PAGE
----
By Patricia Campion
(Editor’s note: Clearly the author of the following article — Ms. Campion, “gets it.” Unfortunately many of my fine readers did not. That is, that the “memo” in question was satirical in nature. I had questions and comments from people across the state who thought the “secret memo” was real. Now what does that say about what voters think about their elected “leaders”? One commenter said, “Haridopolos didn’t write that, I recognize his writing and that’s not it.” What does this say about voters? Clearly this is not good. Regardless, enjoy Ms. Campion’s read. I loved her reference to the USF student who “spanked” Sen. J.D. Alexander).
Chris Ingram of the blog site Irreverent View was very proud to announce that he had obtained a “secret memo” from Florida Senate President Mike Haridopolous to Senator J.D. Alexander.”
“The memo speaks for itself about what goes on in Tallahassee when we elect boys to do a man’s job,” Ingram blasted Haridopolous.
An image of the memo is prominently displayed on the website. The words of Haridopolous — scrawled on Florida Senate letterhead as if by the hand of a child — appear in shades of blue and pink crayon.
“Dear J-dog,” the “secret memo” to Alexander from Haridopolous begins. “You stuck it to USF good.”
By the end of the memo one could concur with Ingram that these words portray the tantrum of a spoiled brat who didn’t get his way. However, what the Irreverent blogger failed to do was disclose how the story began.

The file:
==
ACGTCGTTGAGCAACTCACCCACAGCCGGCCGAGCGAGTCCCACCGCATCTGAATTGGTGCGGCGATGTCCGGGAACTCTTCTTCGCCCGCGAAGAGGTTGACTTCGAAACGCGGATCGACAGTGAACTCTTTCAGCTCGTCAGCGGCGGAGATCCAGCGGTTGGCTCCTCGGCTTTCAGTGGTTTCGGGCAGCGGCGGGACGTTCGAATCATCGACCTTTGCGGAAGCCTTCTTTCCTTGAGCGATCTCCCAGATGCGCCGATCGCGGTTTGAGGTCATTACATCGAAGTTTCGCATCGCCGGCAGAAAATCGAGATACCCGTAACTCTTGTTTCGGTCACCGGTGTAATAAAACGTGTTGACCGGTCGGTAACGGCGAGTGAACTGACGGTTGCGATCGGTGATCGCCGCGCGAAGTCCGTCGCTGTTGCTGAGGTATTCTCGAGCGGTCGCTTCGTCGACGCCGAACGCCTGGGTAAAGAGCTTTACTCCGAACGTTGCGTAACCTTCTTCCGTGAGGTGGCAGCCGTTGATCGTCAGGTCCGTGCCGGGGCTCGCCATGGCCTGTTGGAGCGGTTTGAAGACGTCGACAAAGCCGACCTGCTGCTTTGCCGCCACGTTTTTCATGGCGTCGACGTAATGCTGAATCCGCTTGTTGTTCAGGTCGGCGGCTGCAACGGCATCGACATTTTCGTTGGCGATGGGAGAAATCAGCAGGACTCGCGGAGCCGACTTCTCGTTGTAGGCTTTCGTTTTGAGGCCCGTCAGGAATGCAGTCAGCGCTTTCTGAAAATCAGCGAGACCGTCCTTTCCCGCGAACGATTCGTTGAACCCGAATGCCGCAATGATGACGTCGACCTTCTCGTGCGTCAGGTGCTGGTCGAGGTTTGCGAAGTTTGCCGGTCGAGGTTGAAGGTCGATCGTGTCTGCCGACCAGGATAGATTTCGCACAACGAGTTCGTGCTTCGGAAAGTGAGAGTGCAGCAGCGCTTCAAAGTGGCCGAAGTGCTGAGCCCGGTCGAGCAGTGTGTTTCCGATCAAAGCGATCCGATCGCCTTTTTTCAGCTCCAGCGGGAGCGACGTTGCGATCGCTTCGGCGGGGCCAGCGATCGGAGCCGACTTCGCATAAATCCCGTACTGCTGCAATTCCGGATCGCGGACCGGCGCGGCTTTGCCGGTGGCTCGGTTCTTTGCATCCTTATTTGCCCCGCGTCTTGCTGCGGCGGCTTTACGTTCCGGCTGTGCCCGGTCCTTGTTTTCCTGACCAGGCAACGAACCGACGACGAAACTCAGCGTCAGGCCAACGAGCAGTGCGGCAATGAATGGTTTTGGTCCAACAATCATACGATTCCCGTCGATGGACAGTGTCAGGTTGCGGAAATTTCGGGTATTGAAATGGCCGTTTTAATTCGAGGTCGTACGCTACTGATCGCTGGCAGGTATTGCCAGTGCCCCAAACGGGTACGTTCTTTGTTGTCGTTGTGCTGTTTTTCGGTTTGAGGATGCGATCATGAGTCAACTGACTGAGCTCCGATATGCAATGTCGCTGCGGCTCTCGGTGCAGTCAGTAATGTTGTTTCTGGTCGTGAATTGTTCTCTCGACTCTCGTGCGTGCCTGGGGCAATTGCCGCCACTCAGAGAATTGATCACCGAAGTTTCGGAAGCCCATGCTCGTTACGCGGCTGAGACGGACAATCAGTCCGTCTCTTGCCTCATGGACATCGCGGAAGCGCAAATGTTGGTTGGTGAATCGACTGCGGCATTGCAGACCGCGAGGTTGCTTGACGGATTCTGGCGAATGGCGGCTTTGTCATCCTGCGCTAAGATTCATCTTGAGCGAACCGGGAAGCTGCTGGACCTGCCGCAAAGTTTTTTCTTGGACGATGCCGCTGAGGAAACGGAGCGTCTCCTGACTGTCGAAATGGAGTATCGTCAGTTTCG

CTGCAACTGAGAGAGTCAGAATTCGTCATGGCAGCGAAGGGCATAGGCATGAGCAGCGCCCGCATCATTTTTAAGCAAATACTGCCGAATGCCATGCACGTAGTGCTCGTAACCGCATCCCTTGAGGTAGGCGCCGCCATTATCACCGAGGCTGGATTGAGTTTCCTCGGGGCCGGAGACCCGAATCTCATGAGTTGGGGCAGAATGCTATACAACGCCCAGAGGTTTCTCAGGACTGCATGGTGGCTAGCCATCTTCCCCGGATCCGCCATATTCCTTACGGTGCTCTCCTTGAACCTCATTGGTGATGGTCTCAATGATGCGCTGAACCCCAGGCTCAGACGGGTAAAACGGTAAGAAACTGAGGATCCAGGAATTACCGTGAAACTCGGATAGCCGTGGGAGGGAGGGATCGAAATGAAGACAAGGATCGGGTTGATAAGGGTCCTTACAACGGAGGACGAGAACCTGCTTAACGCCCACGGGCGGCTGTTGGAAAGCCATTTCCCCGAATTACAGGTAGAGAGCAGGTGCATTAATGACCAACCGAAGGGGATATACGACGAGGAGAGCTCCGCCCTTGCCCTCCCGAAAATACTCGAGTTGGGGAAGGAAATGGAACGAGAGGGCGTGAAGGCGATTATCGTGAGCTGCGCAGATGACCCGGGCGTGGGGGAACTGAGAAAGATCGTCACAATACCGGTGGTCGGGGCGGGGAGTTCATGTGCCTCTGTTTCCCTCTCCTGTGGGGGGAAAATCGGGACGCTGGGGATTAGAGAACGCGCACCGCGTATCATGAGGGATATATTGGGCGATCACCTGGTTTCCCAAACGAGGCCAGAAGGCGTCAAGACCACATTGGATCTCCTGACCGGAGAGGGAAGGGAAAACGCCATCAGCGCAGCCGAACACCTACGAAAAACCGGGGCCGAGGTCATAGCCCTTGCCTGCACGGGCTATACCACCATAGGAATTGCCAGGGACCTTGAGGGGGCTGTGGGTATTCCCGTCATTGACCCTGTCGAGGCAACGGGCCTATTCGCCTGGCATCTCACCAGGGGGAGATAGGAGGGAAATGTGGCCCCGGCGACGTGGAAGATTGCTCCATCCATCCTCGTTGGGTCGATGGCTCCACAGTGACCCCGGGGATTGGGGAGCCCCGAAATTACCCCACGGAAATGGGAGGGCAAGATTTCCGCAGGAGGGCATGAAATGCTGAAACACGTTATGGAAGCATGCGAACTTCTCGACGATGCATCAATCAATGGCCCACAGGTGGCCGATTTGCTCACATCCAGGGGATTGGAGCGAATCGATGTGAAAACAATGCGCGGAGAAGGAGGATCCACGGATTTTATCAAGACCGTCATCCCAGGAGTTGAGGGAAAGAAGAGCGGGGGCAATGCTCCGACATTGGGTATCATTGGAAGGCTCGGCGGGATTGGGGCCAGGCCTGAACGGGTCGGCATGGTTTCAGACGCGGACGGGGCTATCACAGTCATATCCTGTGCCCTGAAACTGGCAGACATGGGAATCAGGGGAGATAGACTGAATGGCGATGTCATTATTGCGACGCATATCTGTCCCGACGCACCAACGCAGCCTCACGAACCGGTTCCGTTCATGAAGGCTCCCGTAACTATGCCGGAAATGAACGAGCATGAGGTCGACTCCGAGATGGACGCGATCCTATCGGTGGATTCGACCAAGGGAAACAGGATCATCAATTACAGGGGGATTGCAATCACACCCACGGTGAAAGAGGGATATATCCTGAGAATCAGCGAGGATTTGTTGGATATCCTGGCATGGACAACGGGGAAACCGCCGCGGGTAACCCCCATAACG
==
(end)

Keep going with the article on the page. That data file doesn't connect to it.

Flashback to July: The campaign for the University of South Florida Polytechnic campus in Lakeland to become an independent university began to gain steam.
Convinced that USF Polytechnic faculty and staff were to ignorant to know what they’re doing in meeting the Board of Governors’ road map for attaining autonomy, the chair of Florida’s Senate budget committee decided to shove them down the road himself.
It didn’t matter that the state couldn’t even afford to fund its existing public universities. So what if there wasn’t sufficient infrastructure or resources and to hell with the taxpayers who were already stretched to the breaking point.
Skip forward to November, when a 20-year-old sophomore named Michael Long — the lone student representative on Florida’s Board of Governors – paid a visit to Florida’s Senate budget chairman to ask a few questions that might help him and the board to map out a logical path to Polytechnic sovereignty.
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